It is worth remembering that this complicated fiscal situation has a starting point inherited from Kirchner’s management. The mistake of this government was to face it with a gradualism that led it to borrow beyond the limits and with a growing rate, unacceptable for international markets

The risk of political origin is linked to the likelihood that the next elections will give victory to a populist government. Despite her blatant corruption, Ms. Kirchner’s shadow threatens increasing percentages in the polls. The hypothesis of its sure defeat in the ballotage begins to be in doubt. The alternative that she desists to be a candidate also generates concern. In that case, a candidate that integrates the Peronist spectrum must surely incorporate legislators and conditions of those who would provide the highest percentage of votes. A coalition of that political sector, even if it has a candidate like Roberto Lavagna, seems far from the ideas that support the reforms required to overcome the fiscal deficit and to achieve competitiveness.

A quick recovery of confidence that dissipates the risk of an uncontrollable flight of the weight can be imagined according to two alternatives. One of them would be a strong recovery of leadership of Mauricio Macri through structural reform measures submitted to Congress and anticipated by decrees of necessity and urgency when necessary. Among them, the labor reform, the start-up of the restructuring and rationalization of the national government, the tax reform and the purification of social plans.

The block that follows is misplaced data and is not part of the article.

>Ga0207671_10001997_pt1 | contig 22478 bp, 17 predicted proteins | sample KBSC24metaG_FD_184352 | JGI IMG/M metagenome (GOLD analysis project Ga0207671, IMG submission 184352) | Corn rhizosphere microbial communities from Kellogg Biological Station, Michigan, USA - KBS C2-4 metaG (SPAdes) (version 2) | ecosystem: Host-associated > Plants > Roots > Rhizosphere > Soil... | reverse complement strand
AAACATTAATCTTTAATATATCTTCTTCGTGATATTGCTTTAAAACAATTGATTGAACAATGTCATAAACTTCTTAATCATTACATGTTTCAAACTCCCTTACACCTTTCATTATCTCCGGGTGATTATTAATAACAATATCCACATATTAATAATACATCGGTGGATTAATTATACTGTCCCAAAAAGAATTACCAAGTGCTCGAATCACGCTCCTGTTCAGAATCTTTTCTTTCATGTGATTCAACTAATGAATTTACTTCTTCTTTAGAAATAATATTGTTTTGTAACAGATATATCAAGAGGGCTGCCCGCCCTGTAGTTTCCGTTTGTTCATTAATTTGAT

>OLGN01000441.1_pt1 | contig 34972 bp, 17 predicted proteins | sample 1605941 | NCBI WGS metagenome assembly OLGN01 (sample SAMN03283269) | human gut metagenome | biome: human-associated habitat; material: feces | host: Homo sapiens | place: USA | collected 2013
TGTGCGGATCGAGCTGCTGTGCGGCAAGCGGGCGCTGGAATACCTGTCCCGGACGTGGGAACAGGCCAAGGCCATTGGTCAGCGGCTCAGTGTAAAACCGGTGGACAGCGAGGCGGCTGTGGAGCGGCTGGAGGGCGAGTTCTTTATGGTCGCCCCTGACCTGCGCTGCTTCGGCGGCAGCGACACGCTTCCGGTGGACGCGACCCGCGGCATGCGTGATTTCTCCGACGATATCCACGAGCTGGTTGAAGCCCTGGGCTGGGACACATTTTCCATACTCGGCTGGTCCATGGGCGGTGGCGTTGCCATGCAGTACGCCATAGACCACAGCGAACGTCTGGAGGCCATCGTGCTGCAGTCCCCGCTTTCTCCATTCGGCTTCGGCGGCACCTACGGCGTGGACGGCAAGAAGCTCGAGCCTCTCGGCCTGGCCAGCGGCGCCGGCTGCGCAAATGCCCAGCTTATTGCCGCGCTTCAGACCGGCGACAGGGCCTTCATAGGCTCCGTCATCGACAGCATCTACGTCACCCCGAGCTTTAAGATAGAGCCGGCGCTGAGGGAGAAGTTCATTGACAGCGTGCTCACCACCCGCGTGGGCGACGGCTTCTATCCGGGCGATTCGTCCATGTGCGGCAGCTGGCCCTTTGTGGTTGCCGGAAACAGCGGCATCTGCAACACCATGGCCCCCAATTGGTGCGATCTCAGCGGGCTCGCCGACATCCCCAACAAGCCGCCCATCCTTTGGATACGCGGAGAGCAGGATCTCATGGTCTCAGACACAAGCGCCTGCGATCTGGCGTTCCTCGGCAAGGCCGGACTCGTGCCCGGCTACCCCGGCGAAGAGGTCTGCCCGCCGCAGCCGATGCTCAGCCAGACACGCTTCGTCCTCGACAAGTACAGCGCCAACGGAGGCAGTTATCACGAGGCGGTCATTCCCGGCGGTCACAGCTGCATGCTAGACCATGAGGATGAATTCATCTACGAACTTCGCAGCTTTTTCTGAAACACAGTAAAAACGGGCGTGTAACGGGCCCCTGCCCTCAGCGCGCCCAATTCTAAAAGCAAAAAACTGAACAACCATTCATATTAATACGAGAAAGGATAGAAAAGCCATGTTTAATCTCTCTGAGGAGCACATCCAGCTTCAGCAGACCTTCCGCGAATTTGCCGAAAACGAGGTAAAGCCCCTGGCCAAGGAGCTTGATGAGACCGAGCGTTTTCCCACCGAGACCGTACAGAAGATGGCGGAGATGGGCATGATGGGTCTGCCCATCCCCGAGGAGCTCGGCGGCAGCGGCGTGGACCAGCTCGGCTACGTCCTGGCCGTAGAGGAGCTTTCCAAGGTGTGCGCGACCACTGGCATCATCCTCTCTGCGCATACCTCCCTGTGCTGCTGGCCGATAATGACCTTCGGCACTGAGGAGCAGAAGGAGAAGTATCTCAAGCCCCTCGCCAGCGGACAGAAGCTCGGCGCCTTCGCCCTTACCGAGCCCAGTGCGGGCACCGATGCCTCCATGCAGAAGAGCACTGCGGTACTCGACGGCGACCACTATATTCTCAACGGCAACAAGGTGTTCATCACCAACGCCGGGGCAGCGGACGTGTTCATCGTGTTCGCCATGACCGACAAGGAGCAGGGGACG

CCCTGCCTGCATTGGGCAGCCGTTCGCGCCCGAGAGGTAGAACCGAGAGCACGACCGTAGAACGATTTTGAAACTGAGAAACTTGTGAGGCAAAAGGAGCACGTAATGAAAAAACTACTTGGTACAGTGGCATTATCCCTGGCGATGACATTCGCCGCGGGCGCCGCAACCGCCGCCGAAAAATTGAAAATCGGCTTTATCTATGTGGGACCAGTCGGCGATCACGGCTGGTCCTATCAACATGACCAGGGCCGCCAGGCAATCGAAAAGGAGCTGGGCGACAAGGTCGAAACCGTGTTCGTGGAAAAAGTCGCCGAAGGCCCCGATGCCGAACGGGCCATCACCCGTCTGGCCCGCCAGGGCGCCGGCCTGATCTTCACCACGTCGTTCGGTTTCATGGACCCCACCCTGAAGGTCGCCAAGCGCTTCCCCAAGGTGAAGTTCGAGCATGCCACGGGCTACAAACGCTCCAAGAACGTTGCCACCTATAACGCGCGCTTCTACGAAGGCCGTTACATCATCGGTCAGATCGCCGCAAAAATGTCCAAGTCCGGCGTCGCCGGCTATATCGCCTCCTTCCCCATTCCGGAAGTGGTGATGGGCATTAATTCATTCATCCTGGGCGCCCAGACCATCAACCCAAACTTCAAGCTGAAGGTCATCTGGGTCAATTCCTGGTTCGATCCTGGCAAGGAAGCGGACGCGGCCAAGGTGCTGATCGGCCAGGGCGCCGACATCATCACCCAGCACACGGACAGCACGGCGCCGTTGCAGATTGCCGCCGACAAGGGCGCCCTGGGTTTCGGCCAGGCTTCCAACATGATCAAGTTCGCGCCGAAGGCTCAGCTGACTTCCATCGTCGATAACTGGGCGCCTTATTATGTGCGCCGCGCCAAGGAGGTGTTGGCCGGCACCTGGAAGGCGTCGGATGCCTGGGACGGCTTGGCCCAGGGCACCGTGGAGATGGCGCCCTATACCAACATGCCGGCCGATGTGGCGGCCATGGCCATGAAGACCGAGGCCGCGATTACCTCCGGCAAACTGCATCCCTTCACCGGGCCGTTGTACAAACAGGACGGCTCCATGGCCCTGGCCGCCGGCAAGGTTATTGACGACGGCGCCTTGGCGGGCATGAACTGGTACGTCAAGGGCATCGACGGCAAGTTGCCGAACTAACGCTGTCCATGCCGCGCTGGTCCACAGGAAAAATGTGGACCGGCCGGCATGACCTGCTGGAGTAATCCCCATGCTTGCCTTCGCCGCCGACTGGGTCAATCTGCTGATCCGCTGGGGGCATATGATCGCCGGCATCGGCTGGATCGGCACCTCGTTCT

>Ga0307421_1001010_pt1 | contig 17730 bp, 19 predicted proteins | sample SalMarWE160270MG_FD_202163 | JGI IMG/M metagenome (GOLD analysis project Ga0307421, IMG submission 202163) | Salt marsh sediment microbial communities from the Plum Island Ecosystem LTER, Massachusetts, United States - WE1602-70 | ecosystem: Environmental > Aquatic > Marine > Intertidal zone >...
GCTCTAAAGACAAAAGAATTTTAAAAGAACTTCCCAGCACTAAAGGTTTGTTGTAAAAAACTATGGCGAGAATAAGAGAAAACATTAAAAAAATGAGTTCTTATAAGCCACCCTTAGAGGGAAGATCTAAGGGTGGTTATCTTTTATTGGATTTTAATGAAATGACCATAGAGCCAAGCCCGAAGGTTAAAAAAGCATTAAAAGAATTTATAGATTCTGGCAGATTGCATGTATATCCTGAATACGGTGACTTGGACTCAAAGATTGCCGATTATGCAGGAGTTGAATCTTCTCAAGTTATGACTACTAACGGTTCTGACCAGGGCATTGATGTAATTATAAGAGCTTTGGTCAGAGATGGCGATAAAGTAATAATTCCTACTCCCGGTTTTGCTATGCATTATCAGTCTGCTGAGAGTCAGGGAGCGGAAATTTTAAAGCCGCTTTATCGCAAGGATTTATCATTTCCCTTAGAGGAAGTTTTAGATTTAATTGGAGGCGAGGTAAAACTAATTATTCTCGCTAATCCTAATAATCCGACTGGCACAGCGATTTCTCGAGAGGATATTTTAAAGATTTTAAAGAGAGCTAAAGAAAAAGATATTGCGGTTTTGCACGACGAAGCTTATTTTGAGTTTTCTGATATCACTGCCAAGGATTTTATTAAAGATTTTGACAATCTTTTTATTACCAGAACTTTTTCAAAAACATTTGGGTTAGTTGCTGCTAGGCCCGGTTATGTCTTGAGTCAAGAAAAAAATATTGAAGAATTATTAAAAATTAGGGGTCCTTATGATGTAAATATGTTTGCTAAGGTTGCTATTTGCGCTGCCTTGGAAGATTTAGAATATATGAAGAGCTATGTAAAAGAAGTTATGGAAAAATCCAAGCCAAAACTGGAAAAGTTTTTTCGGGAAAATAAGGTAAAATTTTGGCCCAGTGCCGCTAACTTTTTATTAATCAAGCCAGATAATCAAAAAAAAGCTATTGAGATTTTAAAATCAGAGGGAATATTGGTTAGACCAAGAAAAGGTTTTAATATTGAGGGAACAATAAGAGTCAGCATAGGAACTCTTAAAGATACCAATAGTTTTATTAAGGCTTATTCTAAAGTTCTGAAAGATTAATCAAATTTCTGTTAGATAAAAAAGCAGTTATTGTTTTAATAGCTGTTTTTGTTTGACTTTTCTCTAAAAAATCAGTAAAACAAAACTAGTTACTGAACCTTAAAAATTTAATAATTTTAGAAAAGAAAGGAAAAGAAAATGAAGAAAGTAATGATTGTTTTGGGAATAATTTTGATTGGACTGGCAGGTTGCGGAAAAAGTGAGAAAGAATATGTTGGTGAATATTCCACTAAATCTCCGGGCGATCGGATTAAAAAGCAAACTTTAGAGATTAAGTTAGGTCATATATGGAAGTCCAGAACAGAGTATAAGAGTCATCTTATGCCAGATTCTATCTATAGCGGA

Another alternative would be a broad political agreement that includes moderate Peronism, to carry out these reforms but defined by their instruments of execution and not vaguely by objectives. This alternative would seem more promising, but it is scarcely probable in the Argentine political culture, formed and adhered to the forms and ideas that founded our stagnation and the imbalance that we currently suffer.

Dollarization would be the shortcut to avoid the acceleration of inflation that would accompany an eventual uncontrolled flight of local money. This happened in 1991 with the convertibility, which was a dollarization dressed. The current level of the available reserves of the Central Bank would allow transforming the entire Monetary Base into dollars. In this way, inflation would be overcome, although not the possibility of a default, as occurred in 2001. The reduction in country risk would, in any case, be subject to the reduction of public spending and fiscal consolidation. Strictly speaking, this is the mother of the problem: if Argentina had achieved a solid and permanent fiscal balance, we would not be suffering from the problems that motivated these lines.

By Manuel Solanet 

Director of Public Policies Libertad y Progreso